Deficit (noun): Inadequacy or insufficiency, an unfavourable condition or position, to be lacking or a shortage. From the Latin – it lacks
Developmental (noun): The act of developing from a simpler or lower to a more advanced, mature or complex form or stage
I received a call this morning from a teacher friend of mine. Claire is a second year out teacher who began her teaching career after a varied and wondrous life journey. Her life is a litany of success and achievement. She has been a nationally ranked gymnast, playwright, leader of transformational seminars, managed sales teams, mother, and carer. She rang me because she needed to talk to someone who understood the life of a teacher but was outside her school environment.
Claire felt that she was struggling at school. The school had asked her this year to step up to co-coordinate and rejuvenate English at a critical year level whilst taking on managing the school play and teach more classes. The school leadership team obviously thought a lot of Claire and her capabilities otherwise they would not have given her this opportunity. Claire’s challenges echo that of most teachers in the profession – the feeling that there is never enough time to get everything done that you need to do, let alone what others expect of you. Claire was currently experiencing her work as never being complete to her satisfaction, teaching as well as she would like to with a particular group, as well as having times of being overwhelmed. Much of her concern was self-talk about not being enough and that other staff members were judging her performance.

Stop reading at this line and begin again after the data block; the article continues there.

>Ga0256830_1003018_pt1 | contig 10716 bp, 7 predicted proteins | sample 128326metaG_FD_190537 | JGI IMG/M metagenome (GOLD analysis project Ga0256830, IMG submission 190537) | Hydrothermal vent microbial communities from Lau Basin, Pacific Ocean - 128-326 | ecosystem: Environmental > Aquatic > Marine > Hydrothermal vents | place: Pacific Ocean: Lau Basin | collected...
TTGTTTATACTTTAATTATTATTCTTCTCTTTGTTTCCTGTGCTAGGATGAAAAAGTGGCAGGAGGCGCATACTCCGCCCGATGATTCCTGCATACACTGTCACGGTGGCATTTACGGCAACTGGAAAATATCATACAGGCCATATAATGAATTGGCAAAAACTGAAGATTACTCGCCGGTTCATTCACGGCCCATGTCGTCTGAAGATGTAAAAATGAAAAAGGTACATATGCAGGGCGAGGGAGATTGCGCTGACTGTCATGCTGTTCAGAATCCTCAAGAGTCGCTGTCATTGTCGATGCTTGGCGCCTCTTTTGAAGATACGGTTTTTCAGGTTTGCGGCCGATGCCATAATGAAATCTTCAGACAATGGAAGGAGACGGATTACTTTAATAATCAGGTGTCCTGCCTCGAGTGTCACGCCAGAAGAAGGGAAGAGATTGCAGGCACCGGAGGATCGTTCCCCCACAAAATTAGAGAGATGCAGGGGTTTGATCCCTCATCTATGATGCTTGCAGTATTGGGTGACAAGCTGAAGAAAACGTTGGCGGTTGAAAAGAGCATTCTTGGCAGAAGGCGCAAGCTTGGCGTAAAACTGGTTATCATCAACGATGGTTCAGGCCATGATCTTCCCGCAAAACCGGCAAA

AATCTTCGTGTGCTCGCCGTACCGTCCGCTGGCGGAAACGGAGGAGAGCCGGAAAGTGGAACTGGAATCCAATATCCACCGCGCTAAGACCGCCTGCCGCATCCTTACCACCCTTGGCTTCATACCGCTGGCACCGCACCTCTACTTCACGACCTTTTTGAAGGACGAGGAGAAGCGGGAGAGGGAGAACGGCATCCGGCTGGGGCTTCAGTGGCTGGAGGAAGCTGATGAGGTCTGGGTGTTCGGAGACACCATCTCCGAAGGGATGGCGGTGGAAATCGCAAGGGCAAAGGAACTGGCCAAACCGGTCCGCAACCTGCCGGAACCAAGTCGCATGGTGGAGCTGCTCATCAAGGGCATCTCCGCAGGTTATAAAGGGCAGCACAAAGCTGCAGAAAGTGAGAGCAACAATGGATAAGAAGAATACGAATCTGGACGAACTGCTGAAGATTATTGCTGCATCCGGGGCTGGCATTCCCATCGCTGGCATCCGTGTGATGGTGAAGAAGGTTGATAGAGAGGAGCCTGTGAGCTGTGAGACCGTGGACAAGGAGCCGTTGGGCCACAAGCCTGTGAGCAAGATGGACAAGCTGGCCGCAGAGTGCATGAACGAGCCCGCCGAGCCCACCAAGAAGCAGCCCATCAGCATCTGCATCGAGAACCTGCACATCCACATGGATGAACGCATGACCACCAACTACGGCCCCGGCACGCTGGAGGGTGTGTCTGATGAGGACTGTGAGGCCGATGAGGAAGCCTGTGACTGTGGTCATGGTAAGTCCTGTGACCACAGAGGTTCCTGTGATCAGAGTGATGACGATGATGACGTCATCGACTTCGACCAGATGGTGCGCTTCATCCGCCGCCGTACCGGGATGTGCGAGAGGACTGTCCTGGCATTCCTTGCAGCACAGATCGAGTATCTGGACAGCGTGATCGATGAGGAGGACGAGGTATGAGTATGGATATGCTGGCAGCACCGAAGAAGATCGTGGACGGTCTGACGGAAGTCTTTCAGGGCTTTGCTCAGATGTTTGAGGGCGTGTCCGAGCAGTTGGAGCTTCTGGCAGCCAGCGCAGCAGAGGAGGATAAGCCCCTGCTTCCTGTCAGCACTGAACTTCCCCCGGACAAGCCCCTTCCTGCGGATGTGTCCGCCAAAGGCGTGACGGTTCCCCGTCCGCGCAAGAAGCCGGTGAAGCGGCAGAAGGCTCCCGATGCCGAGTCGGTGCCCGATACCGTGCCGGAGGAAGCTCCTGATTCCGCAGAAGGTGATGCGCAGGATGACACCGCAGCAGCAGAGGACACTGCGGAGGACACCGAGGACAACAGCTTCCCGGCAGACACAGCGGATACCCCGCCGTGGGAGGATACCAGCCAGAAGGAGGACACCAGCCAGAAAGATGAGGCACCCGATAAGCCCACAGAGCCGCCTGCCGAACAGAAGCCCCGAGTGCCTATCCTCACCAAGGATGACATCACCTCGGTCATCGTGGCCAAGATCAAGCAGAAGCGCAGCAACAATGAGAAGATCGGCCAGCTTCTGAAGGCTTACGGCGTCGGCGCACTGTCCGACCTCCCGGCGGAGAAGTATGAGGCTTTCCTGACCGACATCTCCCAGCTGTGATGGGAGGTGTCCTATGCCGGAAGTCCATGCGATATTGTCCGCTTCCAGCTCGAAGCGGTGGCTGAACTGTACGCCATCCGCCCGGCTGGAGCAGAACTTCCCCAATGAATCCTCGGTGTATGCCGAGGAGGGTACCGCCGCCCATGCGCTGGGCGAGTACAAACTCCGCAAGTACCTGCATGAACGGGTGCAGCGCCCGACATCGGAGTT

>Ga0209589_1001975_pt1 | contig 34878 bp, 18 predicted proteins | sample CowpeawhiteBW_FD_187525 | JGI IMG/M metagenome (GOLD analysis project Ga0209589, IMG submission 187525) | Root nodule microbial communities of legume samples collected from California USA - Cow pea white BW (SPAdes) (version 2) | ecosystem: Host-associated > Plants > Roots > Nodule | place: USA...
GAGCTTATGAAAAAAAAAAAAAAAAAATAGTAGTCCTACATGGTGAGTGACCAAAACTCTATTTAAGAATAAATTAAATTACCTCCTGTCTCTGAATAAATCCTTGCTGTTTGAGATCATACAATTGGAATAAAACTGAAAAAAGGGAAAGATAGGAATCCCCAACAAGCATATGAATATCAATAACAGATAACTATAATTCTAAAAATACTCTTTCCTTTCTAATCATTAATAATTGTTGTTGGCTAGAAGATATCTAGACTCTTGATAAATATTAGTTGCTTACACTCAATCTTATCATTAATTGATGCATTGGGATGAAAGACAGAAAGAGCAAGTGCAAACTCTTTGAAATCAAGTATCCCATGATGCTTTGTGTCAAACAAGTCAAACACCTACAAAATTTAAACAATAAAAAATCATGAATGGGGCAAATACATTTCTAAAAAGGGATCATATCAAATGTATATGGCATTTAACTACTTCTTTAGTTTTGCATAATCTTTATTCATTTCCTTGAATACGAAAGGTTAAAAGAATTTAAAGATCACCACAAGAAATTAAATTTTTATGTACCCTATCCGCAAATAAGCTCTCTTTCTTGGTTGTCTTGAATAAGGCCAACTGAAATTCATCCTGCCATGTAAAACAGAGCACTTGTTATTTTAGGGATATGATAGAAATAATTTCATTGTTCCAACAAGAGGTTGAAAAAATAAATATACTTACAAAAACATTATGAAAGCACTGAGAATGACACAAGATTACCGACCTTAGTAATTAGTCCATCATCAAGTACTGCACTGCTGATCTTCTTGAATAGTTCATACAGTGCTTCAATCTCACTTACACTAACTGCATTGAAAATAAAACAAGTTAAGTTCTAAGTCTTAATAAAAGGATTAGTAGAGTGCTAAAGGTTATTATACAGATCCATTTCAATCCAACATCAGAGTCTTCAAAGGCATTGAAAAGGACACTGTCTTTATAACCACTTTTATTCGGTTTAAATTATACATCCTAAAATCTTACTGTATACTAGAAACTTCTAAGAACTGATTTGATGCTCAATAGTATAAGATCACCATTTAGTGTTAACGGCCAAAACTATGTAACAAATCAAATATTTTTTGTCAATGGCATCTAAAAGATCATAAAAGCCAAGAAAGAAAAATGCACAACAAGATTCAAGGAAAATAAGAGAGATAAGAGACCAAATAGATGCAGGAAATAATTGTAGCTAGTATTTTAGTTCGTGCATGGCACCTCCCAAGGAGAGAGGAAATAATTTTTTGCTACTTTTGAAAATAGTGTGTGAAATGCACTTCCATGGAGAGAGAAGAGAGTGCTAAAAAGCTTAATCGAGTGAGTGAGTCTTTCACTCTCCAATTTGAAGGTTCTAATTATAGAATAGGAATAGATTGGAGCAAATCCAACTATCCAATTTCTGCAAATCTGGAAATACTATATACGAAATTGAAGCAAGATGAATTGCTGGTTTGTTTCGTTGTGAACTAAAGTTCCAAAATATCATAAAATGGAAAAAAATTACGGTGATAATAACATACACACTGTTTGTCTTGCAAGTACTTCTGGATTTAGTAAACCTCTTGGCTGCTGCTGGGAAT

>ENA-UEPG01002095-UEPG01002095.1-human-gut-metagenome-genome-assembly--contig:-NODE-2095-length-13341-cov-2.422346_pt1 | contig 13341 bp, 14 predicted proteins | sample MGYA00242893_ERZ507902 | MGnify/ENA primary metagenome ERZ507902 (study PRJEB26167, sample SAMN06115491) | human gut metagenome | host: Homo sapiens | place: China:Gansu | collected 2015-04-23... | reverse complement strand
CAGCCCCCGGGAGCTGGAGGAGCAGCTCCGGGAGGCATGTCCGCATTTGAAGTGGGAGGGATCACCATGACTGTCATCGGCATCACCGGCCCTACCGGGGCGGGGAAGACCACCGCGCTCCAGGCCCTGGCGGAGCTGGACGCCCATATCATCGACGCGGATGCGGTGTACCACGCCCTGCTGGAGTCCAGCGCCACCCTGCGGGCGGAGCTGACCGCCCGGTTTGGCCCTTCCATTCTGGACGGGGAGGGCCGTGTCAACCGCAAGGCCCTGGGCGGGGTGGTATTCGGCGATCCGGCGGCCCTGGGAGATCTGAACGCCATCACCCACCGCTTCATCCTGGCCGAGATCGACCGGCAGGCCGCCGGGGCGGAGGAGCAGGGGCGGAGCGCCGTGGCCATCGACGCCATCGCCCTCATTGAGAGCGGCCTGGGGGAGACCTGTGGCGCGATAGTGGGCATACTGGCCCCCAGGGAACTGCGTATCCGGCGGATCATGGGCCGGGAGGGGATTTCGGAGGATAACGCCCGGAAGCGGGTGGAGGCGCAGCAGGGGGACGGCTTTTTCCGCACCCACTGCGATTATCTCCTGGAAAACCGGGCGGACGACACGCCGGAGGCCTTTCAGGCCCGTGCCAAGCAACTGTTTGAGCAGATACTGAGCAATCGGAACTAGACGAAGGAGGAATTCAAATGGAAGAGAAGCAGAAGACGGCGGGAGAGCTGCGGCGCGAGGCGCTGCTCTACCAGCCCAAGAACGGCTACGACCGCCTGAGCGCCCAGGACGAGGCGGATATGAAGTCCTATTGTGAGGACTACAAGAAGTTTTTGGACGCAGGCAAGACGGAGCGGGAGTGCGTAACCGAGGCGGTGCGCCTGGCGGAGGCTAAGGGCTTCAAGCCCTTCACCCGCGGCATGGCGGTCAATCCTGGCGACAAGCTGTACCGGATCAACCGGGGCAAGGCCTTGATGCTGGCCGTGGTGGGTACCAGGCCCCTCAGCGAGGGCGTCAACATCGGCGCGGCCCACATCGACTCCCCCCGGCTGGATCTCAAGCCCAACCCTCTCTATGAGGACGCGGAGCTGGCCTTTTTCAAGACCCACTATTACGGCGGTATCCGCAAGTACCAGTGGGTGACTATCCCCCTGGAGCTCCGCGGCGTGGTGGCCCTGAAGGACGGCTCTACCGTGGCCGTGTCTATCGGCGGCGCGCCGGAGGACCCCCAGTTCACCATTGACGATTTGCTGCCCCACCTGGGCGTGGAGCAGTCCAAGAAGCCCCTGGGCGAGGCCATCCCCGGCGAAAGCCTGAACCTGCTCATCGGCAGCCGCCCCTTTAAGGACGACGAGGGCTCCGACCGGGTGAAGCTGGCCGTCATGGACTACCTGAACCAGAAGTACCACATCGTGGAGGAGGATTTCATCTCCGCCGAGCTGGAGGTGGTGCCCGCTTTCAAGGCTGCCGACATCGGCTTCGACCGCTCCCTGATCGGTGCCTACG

In my experience this is a common feeling amongst teachers. With the relentless day-to-day nature of education many teachers rarely have the time to neither reflect deeply nor acknowledge the progress they make each and every day. The feeling of needing to be constantly driven yet never enough is familiar to many. It is an experience of deficit – and I assert it is symptomatic of the paradigm in which education currently swims.
Recently in my work with a school to create supportive structures to empower and develop teachers I had a blinding insight about what we were actually trying to achieve – and it was far larger than I had anticipated and could explain why “performance” and “teacher evaluation” was resisted by many teachers.
Human beings, for the most part, live in a deficit paradigm. It is everywhere. It is in how we see ourselves, how we see the world, how the media portrays the world, in how politics is currently working, it is endemic in our schools. It is how companies sell us products, programs and desires. We aren’t doing enough, productive enough, rich enough, thin enough, smart enough, careful enough, etc. The recent viral Dove Real Beauty Sketches are a perfect example of how people see themselves from a deficit paradigm and the impact of that viewpoint.